My wife's birthday follows the holidays with breakneck speed. We are usually so burnt from festivities that she often gets less than a stellar celebration, but this year I decided to surprise her with one of her favorite's: Lobster dinner.
So, I cruised down to Big Y, bought four lobsters, some Idaho baking potatoes, salad fixings, ciabatta bread, and even some flowers for the table. I was on a roll. A lobster roll...hehehehe, sorry, couldn't resist.
Arrived home and within minutes the lobsters were stranded in a potted steam bath, potatoes hummed along on the microwave carousel, ciabbatta sliced and fanned out on a plate, salad tossed and adorned with Chatham Croutons.
I threw in a Peter Mulvey CD, dimmed the lights for ambiance. The room filled with laughter, smiles...everything working and perfect. What a celebration! What a time to be together!
I plated the meal for all in attendance. The largest lobster, a mixture of fiery orange and dimpled brown, for my wife, a baked potato with sour cream, salad on the side.
What a birthday!
She smiled, I smiled, we all smiled.
And in my heart, I made a little check mark, right in the left ventricle. "You done good on this one, Joe. You done good!"
Yes, and then...
We all looked down at the orange crustaceans staring up at us.
The lobsters were laughing, you see.
They knew. They understood.
Mine, in particular, leering up at me said, "Oh, yes, you had no problem throwing us in the steam bath, you putz, but guess what, the last laugh is on you!"
It was my very astute son who made the horrific realization first. "Uh, Dad, how the heck are we supposed to eat these things?"
I looked at my wife, and sounding very much like my students in block six, uttered the word "Shiznit" or something to that effect.
We scrambled through the drawers, the garage, the utility room. Through wayward picnic baskets and cardboard boxes, and all the while I could hear the mocking laughter of the crustaceans cooling on their plates. "Creee, creee, creee, you moron. You can cook us, but you can't eat us!"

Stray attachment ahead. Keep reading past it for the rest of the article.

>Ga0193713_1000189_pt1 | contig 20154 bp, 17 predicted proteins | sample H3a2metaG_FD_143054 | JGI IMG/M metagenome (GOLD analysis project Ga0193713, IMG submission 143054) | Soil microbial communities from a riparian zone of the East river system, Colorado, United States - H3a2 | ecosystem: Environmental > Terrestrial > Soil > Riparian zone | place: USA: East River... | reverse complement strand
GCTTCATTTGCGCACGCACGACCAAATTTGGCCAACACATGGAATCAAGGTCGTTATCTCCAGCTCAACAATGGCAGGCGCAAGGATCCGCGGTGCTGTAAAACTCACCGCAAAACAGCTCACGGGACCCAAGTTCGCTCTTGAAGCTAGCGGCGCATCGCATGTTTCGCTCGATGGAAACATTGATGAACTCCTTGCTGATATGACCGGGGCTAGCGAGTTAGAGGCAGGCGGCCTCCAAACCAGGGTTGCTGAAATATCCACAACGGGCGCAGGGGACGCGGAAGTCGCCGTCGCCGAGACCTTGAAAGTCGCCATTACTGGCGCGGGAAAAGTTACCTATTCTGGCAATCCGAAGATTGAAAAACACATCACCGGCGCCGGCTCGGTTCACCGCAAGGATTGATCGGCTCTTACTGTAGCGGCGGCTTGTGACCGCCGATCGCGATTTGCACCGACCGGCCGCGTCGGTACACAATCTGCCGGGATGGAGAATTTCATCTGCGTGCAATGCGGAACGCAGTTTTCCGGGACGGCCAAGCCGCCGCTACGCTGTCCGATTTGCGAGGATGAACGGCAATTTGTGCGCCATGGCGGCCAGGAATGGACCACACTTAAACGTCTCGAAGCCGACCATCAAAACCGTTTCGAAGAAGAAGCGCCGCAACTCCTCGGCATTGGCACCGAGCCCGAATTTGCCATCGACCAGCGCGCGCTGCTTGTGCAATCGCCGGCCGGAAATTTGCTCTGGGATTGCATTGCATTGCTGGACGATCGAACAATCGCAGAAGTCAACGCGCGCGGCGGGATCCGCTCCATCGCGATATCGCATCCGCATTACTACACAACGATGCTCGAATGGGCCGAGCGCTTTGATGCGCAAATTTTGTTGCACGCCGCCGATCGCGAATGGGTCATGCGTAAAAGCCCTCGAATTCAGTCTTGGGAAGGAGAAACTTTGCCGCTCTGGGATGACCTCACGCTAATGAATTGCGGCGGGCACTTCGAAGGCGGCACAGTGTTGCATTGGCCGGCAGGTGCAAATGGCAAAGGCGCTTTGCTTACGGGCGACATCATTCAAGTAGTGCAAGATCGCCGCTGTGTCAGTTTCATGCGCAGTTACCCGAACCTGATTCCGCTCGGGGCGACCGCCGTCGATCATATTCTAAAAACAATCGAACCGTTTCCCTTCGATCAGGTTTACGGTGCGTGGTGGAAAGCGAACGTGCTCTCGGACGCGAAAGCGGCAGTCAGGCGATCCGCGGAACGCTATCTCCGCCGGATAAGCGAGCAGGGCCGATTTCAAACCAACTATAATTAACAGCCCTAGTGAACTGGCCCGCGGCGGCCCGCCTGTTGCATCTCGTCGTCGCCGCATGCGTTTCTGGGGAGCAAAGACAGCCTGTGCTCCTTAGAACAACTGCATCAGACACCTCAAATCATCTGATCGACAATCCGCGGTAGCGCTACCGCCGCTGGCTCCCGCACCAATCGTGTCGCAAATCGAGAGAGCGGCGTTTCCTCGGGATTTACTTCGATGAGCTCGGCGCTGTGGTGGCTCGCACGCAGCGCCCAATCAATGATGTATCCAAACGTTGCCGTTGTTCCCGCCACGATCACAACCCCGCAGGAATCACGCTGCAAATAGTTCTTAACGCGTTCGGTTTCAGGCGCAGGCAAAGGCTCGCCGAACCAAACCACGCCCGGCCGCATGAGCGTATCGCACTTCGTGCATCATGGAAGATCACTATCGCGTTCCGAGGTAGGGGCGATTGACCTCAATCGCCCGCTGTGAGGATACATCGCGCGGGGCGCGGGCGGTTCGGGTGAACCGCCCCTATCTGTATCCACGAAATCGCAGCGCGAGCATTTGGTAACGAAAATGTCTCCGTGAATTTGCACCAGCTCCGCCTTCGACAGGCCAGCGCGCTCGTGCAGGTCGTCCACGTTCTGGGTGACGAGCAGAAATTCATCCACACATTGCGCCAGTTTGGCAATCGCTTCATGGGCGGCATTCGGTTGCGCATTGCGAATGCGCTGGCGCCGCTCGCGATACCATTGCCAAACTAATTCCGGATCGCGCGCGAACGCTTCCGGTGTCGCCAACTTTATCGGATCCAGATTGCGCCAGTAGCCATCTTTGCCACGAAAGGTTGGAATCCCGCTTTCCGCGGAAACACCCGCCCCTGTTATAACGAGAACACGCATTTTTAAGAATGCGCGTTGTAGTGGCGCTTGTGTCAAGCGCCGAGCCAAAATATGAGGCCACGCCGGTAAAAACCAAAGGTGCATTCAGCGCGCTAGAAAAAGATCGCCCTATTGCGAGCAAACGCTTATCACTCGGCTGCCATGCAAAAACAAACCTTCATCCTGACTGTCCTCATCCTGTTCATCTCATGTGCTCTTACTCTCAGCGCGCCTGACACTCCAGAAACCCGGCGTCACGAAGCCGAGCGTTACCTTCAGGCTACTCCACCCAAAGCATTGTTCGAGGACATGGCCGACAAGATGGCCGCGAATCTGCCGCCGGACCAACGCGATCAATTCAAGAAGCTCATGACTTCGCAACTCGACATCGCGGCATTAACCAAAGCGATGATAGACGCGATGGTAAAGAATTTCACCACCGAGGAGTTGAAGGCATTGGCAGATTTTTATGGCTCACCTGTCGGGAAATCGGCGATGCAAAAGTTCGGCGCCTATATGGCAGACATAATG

Minutes ticked by, and finally we slumped down in front of our plates, exhausted from our search. "They must be in storage," said my wife.
Sure enough, I could picture the box they were in...the lobster eating kits containing claw crackers, little pics, miles away, locked up safe and sound.
I stared down at the plate. "Moron," the lobster said. Then he winked at me.
"Oh yeah!" I flew out of my chair, stomping to the garage. "I'll be baaacccck!" I shouted in my best Arnold Schwarzenegger voice.
My son turned to my wife, "What's he doing?"
She shrugged her shoulders.
My son's mouth dropped open as I returned brandishing weapons of war. I tossed my son a hammer and my wife a pair of pliers. "Dig in." It was like SpongeBob meets The Shining.
As the minutes passed by we began to adapt and develop various techniques of eating lobster with Craftsman tools. Direct smacks with the hammer tended to spray bits of lobster in a shotgun spread-like pattern against the wall. Crossed that one off the list. Needle-nose pliers worked best for retrieving meet from claws. There was one scary moment when Adam launched part of a claw into mid-air, nearly blinding the birthday girl, but no damage was done. In the end, mankind triumphed over crustacean. We were able to devour our meals (Thank you, Sears). The birthday was saved.
Days later, it dawned on me that this little mishap in planning the perfect dinner mirrored my recent struggles with writing. We go in with what we think is the perfect plan, and then all hell breaks loose because we can't find the "tools" to implement our ideas. Characters rebel against us, disappear, and suddenly new ones arrive, and within thirty pages, it's a new book. Sometimes we willingly follow their leads and the path brightens, and sometimes they totally screw us over. We leave them stranded in a cornfield for weeks on end (true story), waiting for us to save them, to turn the next page and breathe life into their lives. I wish I could send a text message or a greeting card apologizing for my inadequacies, but they would probably gather round and tear it up. I know them that well.
Sometimes I wish I could be prepared, have all the tools at hand to perfectly execute where I want things to go, but it's not textbook surgery or car repair from a manual, and I suppose it shouldn't be at that. Real writing is supposed to be messy, unpredictable, and damned hard to do at times, especially when we have a million other things on the list ahead of it. But I often find that sometimes, stepping out of my comfort zone and trusting a character to lead the way gets me out of a fix. In the end, good writers find what it takes to get the story told, no matter the tool or device. Yeah, sometimes writing is like eating a lobster with a ball peen hammer.
PS- I caught Adam eating scrambled eggs with a 3/8 inch socket wrench this morning. That's my boy.
1 week ago